What is a release attachment bond?
When a plaintiff (creditor) obtains an attachment bond to legally seize the defendant’s (debtor’s) property or money, the defendant may counter this action with a release attachment bond. A release attachment bond allows a defendant to regain possession of their property or money, canceling the plaintiff’s attempt to attach it to the lawsuit.
Learn more about attachment bonds and how they work.
Get Your Release Attachment Bond:
- A release attachment bond allows a defendant to regain possession of their assets, canceling the plaintiff’s attempt to attach it to the lawsuit.
- If you’re a defendant in a civil litigation case, and the plaintiff has already obtained an attachment bond to seize your property, you can block it with a release attachment bond.
- The cost of your bond will depend on the bond size required, which varies by state.
- These bonds can be high-risk, so your surety provider may require collateral upfront in addition to the bond premium.
How does a release attachment bond work?
Like other court bonds, a release attachment bond is a three-party agreement between a surety, an obligee, and a principal.
- Principal: The defendant is the party that must obtain the bond to block an attachment.
- Obligee: The plaintiff would be the obligee and beneficiary of the surety bond.
- Surety: The financial company that issues the bond and promises to back it financially in case of claims is the surety. After a claim is settled, the surety will seek reimbursement from the principal.
In a nutshell, a release attachment bond blocks an attachment bond. A release attachment bond guarantees the creditor/plaintiff will receive the money the debtor/defendant owes them, should the court rule in the plaintiff’s favor. Depending on which state you live in, the guarantee could work one of two ways:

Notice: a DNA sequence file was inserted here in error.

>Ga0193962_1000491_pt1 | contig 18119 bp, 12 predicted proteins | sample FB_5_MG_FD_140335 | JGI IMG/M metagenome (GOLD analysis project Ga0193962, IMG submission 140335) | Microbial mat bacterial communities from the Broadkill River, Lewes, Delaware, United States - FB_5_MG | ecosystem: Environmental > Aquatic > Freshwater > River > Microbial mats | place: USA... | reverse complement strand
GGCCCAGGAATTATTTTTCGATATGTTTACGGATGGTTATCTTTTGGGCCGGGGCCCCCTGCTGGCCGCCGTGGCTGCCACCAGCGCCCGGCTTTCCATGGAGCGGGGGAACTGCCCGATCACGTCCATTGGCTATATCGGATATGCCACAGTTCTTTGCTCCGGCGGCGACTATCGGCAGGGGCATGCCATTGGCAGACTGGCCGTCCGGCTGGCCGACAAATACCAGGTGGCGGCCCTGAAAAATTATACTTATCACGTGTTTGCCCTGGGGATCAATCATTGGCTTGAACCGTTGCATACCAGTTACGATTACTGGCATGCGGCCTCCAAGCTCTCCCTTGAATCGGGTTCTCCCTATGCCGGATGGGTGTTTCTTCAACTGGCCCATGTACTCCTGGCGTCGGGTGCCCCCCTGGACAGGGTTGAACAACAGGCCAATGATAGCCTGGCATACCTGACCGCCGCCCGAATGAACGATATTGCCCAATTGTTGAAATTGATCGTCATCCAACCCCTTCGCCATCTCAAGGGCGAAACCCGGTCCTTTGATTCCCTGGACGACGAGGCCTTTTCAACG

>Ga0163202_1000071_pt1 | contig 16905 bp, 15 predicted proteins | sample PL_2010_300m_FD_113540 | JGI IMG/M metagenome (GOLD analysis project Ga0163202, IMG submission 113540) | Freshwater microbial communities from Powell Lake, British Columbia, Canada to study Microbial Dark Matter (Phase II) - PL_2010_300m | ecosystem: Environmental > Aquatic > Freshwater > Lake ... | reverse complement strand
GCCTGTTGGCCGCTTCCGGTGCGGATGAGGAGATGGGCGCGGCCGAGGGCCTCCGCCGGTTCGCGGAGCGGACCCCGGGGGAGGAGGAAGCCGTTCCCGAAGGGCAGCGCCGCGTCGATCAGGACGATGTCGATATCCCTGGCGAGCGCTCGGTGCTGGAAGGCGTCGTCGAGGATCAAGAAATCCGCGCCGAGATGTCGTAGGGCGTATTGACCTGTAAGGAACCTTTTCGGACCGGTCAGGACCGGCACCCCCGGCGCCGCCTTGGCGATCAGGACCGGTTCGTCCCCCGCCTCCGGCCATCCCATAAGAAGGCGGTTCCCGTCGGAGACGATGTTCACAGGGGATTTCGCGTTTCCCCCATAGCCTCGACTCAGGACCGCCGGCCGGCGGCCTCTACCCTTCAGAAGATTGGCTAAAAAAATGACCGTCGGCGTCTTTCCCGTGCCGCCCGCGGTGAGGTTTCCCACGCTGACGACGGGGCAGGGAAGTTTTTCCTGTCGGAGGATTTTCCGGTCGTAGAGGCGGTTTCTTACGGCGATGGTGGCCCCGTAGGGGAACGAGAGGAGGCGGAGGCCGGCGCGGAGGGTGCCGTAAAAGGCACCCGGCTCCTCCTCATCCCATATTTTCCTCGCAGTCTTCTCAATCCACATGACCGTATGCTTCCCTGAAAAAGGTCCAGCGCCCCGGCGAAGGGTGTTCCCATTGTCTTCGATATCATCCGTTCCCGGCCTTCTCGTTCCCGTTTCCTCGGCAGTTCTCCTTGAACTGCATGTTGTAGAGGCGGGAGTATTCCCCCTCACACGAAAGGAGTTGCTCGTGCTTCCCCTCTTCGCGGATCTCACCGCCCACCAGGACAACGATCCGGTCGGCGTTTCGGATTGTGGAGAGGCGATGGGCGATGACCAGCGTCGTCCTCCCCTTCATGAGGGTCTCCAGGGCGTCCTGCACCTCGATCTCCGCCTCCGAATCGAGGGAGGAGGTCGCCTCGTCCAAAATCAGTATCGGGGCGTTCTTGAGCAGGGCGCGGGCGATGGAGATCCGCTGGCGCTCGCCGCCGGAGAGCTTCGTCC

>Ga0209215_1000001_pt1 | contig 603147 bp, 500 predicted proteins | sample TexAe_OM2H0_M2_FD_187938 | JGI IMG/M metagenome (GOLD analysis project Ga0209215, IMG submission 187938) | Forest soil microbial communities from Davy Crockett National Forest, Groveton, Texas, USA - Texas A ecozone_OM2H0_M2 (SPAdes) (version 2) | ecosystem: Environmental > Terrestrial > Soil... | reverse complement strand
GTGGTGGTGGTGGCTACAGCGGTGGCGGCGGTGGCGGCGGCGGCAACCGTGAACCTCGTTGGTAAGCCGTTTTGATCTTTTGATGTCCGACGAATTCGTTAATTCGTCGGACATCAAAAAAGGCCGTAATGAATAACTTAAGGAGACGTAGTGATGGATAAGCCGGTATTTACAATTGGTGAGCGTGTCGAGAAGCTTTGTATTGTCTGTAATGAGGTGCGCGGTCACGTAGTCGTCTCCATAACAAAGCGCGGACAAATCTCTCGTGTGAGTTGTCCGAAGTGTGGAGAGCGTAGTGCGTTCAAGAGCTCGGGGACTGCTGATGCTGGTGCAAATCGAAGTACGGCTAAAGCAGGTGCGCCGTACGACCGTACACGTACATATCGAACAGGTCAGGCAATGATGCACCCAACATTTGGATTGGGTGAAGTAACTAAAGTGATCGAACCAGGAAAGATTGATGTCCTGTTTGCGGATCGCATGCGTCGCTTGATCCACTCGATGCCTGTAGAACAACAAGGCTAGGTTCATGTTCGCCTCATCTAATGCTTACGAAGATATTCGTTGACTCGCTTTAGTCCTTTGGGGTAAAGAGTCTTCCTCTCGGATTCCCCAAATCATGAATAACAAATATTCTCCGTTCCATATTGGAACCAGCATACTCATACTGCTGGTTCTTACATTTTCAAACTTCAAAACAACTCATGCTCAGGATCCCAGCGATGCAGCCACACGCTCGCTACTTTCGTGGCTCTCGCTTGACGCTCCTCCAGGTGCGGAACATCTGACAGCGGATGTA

- The release attachment bond ensures that the money or property in question will be available to settle the judgment if necessary.
- The bond ensures the creditor will receive the monetary equivalent of the property/money if they win the lawsuit.
Who should get a release attachment bond?
If you’re a defendant in a civil litigation case, and the plaintiff has already obtained an attachment bond to seize your property, you can block it with a release attachment bond. If you have the financial ability to pay the judgment and don’t want to lose your property or money, consider filing this bond.
Other Frequently Asked Questions
The cost of your bond will depend on the bond amount required, which varies by state. The amount also depends on how much money the creditor is trying to collect from the debtor.
If you have a good credit score, you could pay as low as 1% of the bond amount as your premium. These bonds can be high-risk, so your surety provider may also require collateral upfront.
If someone files a claim against your surety bond, your surety will investigate to determine if the claim is valid or not. If it is, the surety may pay to settle the claim immediately. However, you must repay your surety in full, plus interest and fees.
Apply for Your Release Attachment Bond Today
Complete our simple attachment release bond application and then pay for and print your bond! If you have any questions or want us to walk you through the application process, call (888) 435-4191.
Founders Ryan Swalve and Zach Mefferd formed the vision for ZipBonds.com when they realized how overly complicated it was to help clients place surety. The frustration of being unable to incorporate the technology they’d used in other insurance-focused projects left them thinking “there has to be a better way.”
Fast forward a couple of years, and that better way is the impetus of everything we do at ZipBonds. We constantly look for innovative ways to improve the bonding process for our clients and agents. Our team comprises individuals who understand all angles of surety – for companies, agencies, and individuals. Incorporating everyone’s point of view to improve the process while simultaneously integrating cutting-edge technology is what sets our business apart.